recently ive been working on a sstc solid state tesla coil project.I am using IR2110 gate driver ic for driving my IRFP450 N-channel mosfets in half-bridge configuration.so the IR2110 ic have two inputs which is the high side input(hin) and the low side input (lin),for the high and low side inputs i cant directly connect my oscillator circuit two both pins which will short the mosfets,so for that ive designed a simple circuit consist of an hex inverter ic The 74HC14 hex inverter. The signal from the oscillator circuit and the antenna goes to the pin 1 of the ic (1A) and in pin 2 (1Y)i should get a low output that i can connect to low side of the mosfet driver and pin 2 (1Y) will be connected to pin 3 (2A) thus the pin 4 (2Y) should theoratically output a high signal that i can connect to the high side of the mosfet driver ic

Long story short can i get the desired high and low signal via this circuit?

And finnaly,im running the entire setup with a total of 25v for the half bridge,12v for the gate driver ic and 5v for the logic side The frequancy is roughly around 450khz with 60% duty cycle enter image description here

Edit:for some reason i cant post any comments,so im really sorry if not not replying im having some problems And i will do some research and try every circuits that you guys provide,im really sorry

  • 1
    \$\begingroup\$ There will be a propagation delay between the outputs of 1Y and 2Y meaning that both outputs will be high for a short period of time. For the 74HC14 this will around 10ns. If your circuit can tolerate this you should be fine. \$\endgroup\$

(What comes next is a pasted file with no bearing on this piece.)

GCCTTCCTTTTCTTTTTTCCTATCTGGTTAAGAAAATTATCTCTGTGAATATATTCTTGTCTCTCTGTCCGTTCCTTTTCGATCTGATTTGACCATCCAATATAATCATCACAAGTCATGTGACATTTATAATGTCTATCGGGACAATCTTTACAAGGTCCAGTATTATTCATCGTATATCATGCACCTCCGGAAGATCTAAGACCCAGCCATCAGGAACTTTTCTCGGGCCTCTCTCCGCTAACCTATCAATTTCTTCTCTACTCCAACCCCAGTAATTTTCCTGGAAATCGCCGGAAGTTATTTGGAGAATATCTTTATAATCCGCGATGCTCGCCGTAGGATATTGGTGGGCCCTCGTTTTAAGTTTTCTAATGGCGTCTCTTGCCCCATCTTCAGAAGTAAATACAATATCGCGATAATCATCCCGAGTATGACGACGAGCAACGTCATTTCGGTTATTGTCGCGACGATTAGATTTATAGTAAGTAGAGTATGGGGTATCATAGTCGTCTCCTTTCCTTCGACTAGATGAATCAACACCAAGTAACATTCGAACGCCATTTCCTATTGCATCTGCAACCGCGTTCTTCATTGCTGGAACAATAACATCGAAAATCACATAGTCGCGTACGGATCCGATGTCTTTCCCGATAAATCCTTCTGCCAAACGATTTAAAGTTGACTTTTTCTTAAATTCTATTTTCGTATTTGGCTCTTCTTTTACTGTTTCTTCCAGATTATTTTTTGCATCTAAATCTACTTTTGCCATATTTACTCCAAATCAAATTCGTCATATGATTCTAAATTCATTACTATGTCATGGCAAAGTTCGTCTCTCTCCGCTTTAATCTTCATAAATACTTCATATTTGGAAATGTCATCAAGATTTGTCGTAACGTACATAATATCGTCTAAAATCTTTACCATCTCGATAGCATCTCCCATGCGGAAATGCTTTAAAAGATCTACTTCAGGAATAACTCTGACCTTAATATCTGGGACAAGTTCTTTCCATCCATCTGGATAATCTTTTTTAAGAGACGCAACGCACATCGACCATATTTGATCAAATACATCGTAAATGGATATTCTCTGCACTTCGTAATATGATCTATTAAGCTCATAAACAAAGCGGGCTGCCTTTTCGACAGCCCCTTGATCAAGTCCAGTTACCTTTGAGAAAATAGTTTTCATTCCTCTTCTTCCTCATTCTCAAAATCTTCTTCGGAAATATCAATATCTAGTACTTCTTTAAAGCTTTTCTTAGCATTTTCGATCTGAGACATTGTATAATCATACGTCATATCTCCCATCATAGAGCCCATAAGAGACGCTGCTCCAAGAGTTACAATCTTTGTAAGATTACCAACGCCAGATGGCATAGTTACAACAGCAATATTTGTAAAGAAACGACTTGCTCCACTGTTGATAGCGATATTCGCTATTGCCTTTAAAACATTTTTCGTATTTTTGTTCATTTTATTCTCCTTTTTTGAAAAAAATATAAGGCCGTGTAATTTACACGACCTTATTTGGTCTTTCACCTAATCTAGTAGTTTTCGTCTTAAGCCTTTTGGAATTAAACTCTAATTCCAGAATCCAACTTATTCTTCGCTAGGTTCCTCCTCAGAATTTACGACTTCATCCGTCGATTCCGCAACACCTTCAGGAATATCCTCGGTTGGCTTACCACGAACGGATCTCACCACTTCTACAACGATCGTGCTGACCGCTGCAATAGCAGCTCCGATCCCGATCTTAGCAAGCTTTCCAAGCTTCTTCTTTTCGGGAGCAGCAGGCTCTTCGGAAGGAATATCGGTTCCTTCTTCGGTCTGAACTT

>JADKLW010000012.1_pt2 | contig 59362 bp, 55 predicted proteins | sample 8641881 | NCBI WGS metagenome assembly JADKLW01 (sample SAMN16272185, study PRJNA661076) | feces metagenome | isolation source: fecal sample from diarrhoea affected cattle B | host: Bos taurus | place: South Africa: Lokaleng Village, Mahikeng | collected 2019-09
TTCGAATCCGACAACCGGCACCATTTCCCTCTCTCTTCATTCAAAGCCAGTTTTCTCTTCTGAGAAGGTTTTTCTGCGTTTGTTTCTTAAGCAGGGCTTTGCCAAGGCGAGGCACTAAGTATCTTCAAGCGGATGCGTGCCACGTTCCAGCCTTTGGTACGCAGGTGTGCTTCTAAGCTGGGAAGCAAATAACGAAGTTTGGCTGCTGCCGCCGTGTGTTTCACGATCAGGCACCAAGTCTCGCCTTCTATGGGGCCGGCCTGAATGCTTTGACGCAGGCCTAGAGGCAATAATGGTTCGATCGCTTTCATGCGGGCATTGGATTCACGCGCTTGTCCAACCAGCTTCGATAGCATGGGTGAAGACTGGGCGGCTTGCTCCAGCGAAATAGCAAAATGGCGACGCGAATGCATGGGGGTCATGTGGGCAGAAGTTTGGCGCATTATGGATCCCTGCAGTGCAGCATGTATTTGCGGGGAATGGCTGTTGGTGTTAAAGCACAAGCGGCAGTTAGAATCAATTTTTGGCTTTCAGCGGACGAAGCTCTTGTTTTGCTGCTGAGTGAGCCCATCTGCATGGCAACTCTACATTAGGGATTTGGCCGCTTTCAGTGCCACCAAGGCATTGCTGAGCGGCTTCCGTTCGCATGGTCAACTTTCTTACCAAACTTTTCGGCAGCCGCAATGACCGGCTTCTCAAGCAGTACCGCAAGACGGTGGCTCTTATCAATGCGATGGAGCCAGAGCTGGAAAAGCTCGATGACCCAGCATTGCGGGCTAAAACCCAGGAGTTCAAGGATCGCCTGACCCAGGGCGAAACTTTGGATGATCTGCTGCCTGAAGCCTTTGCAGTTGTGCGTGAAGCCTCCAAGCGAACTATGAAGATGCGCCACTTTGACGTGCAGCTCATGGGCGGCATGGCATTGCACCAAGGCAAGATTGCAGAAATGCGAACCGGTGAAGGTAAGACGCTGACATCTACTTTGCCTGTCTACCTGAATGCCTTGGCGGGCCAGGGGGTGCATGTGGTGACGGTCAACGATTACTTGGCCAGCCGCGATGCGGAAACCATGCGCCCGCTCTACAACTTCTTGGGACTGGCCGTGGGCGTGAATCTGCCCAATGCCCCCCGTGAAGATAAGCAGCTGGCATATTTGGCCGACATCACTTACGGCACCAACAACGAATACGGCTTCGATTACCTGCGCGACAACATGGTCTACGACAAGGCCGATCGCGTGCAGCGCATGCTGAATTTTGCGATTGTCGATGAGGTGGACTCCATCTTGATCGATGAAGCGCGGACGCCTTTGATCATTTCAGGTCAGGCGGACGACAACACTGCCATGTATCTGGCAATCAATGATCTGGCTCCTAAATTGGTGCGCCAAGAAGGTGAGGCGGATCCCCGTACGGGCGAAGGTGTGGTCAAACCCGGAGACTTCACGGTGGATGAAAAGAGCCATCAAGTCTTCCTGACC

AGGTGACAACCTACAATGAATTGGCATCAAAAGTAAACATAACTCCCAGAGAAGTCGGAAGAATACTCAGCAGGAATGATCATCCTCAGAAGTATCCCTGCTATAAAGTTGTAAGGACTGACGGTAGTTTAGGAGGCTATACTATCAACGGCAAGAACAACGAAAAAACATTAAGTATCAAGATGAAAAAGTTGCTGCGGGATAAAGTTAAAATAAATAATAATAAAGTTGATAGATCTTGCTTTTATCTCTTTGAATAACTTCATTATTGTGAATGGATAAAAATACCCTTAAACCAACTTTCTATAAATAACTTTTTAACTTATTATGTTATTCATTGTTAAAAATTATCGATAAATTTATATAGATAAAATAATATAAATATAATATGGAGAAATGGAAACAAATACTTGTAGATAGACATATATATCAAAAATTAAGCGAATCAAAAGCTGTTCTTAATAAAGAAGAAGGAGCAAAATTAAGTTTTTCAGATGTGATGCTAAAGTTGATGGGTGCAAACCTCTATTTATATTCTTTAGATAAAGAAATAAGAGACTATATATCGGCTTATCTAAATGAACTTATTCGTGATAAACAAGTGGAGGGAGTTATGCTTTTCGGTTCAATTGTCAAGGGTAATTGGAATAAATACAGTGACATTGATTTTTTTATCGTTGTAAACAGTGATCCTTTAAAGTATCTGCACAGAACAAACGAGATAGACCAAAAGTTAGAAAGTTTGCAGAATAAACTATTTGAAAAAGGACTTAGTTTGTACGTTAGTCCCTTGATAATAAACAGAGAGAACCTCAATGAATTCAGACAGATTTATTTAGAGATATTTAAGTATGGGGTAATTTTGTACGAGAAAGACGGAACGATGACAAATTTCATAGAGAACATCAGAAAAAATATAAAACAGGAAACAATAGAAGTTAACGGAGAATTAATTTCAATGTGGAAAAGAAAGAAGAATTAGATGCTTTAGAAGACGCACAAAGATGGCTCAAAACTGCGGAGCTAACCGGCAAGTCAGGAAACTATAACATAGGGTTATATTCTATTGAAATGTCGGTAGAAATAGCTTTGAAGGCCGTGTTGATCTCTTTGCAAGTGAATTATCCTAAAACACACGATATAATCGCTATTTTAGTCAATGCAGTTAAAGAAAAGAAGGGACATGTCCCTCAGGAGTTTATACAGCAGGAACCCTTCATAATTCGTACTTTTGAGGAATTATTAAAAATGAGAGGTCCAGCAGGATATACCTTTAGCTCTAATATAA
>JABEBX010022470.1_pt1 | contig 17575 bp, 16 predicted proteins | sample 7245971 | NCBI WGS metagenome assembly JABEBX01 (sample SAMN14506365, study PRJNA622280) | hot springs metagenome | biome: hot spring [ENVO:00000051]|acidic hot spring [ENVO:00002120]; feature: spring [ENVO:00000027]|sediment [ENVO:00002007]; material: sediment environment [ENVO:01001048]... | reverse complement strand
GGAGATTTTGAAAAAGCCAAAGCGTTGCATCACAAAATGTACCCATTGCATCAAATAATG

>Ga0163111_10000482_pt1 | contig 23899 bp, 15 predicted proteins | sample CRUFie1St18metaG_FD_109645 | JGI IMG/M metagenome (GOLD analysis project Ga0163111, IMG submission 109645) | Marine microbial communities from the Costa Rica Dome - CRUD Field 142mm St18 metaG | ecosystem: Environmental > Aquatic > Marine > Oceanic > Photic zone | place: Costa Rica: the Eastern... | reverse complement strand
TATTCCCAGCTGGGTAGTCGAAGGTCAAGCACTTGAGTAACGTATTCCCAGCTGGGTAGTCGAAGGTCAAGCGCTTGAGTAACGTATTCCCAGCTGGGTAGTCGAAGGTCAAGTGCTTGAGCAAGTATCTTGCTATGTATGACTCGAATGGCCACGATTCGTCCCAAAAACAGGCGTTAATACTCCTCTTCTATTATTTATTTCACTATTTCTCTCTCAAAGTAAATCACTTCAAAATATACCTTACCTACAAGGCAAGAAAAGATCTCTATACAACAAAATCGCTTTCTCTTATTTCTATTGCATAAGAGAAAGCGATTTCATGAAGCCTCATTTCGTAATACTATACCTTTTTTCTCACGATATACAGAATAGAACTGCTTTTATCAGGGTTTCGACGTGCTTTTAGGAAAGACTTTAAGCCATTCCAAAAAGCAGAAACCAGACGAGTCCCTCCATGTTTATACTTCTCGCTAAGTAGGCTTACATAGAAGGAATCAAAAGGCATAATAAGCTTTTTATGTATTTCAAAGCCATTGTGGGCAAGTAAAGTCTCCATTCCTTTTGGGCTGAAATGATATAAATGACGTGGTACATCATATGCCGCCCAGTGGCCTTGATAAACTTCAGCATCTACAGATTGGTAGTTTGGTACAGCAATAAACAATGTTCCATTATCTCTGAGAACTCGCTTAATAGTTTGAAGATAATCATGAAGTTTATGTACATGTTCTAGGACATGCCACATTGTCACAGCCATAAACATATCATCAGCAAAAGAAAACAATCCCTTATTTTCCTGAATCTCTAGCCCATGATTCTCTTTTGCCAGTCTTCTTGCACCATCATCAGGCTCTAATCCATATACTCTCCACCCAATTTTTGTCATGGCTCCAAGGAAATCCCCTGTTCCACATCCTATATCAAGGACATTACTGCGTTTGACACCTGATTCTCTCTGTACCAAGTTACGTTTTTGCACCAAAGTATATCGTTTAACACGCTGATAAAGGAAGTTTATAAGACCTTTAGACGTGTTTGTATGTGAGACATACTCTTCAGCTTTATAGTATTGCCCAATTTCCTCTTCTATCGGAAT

– ErikR
    Commented May 20, 2021 at 9:44

1 Answer 1


I found this IR App note AN-978:


It has a couple things to say about deadtime...

In Section 2.1:

Those applications that require a minimum deadtime should use MGDs with integrated deadtime (half-bridge driver) or a high- and low-side driver in combination with passive components to provide the needed deadtime, as shown in Section 12.

and in Section 12:

The turn-on and turn-off propagation delays of the IR2110 are closely matched (worst case mismatch: 10 ns), with the turn-on propagation delay 25 ns longer than the turn-off. This, by itself, should insure that no conduction overlap of the power devices would occur, even if the on and off input command coincide.

Since the propagation delay of the 74HC14 is around 10ns, this should leave around a 15ns of deadtime. Perhaps others can comment on whether this is enough of a margin.

Update: Here are a couple of inverter designs using the IR2110 I was able to find.

This one uses a 2n3904 inverter to provide the complimentary HIN and LIN signals.


And this one bit-bangs the HIN and LIN pins using a microcontroller (Arduino) inserting a 1 us delay before bringing any signal high:



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